Scientists heading up a large, longitudinal, global study have found a link between eating processed meat and a higher risk of cardiovascular disease and death.
Researchers studied the diets and health outcomes of 134,297 people from 21 countries spanning five continents, with a special emphasis on meat consumption and cardiovascular illnesses. The researchers followed study participants for almost a decade. Participants’ dietary habits were recorded using food frequency questionnaires, while data was also collected on their mortality and major cardiovascular disease events. This allowed researchers to determine the associations between meat consumption patterns and cardiovascular disease events and mortality.
The Prospective Urban Rural Epidemiology (PURE) study was launched in 2003 and is the first multinational study that provides information on the association between unprocessed and processed meat intakes with health outcomes from low, middle and high-income countries.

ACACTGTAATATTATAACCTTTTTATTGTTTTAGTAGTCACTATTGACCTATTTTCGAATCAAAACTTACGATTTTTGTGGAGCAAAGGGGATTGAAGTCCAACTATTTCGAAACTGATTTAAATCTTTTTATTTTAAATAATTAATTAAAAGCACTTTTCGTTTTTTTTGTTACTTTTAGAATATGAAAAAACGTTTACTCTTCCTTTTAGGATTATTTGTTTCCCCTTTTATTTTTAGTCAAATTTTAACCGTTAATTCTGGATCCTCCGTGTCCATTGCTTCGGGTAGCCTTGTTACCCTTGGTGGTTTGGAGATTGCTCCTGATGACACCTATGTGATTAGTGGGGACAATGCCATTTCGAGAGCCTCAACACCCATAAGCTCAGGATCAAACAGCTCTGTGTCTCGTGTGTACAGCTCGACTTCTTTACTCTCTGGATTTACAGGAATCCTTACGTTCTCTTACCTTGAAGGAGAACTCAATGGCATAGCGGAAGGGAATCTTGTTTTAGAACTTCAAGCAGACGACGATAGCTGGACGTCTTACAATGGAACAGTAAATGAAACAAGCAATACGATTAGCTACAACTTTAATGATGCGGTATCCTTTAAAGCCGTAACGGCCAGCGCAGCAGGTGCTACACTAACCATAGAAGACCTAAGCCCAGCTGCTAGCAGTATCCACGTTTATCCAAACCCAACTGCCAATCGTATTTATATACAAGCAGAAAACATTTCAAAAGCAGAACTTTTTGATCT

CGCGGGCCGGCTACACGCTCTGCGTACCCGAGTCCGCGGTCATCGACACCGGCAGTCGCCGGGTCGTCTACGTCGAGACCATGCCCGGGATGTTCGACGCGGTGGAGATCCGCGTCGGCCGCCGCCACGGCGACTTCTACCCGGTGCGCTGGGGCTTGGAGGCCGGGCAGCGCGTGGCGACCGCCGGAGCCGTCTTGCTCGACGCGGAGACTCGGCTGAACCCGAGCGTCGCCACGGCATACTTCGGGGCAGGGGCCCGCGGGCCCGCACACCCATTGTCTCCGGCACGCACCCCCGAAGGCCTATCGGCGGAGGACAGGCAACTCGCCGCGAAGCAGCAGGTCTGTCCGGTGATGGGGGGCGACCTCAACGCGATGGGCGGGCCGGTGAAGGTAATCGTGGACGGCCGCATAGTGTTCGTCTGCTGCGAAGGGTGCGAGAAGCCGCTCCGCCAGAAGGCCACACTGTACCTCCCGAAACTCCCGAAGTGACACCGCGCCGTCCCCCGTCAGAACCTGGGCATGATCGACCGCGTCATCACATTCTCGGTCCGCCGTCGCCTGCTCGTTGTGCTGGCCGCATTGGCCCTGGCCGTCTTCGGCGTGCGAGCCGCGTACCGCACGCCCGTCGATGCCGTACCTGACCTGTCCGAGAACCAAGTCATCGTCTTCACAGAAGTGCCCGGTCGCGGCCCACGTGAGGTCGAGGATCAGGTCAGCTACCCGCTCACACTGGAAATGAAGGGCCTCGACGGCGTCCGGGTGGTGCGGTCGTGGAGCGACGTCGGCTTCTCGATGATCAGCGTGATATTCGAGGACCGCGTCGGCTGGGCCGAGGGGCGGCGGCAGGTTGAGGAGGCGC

The researchers found consumption of 150 grams or more of processed meat a week was associated with a 46 per cent higher risk of cardiovascular disease and a 51 per cent higher risk of death than those who ate no processed meat. (The researchers also found moderate levels of consumption of non-processed meats had a neutral effect on health.)
Journal Reference: Romaina Iqbal, Mahshid Dehghan, Andrew Mente, Sumathy Rangarajan, Andreas Wielgosz, Alvaro Avezum, Pamela Seron, Khalid F AlHabib, Patricio Lopez-Jaramillo, Sumathi Swaminathan, Noushin Mohammadifard, Katarzyna Zatońska, Hu Bo, Ravi Prasad Varma, Omar Rahman, AfzalHussein Yusufali, Yin Lu, Noorhassim Ismail, Annika Rosengren, Neşe Imeryuz, Karen Yeates, Jephat Chifamba, Antonio Dans, Rajesh Kumar, Liu Xiaoyun, Lungi Tsolekile, Rasha Khatib, Rafael Diaz, Koon Teo, Salim Yusuf. Associations of unprocessed and processed meat intake with mortality and cardiovascular disease in 21 countries [Prospective Urban Rural Epidemiology (PURE) Study]: a prospective cohort study. The American Journal of Clinical Nutrition, 2021; DOI: 10.1093/ajcn/nqaa448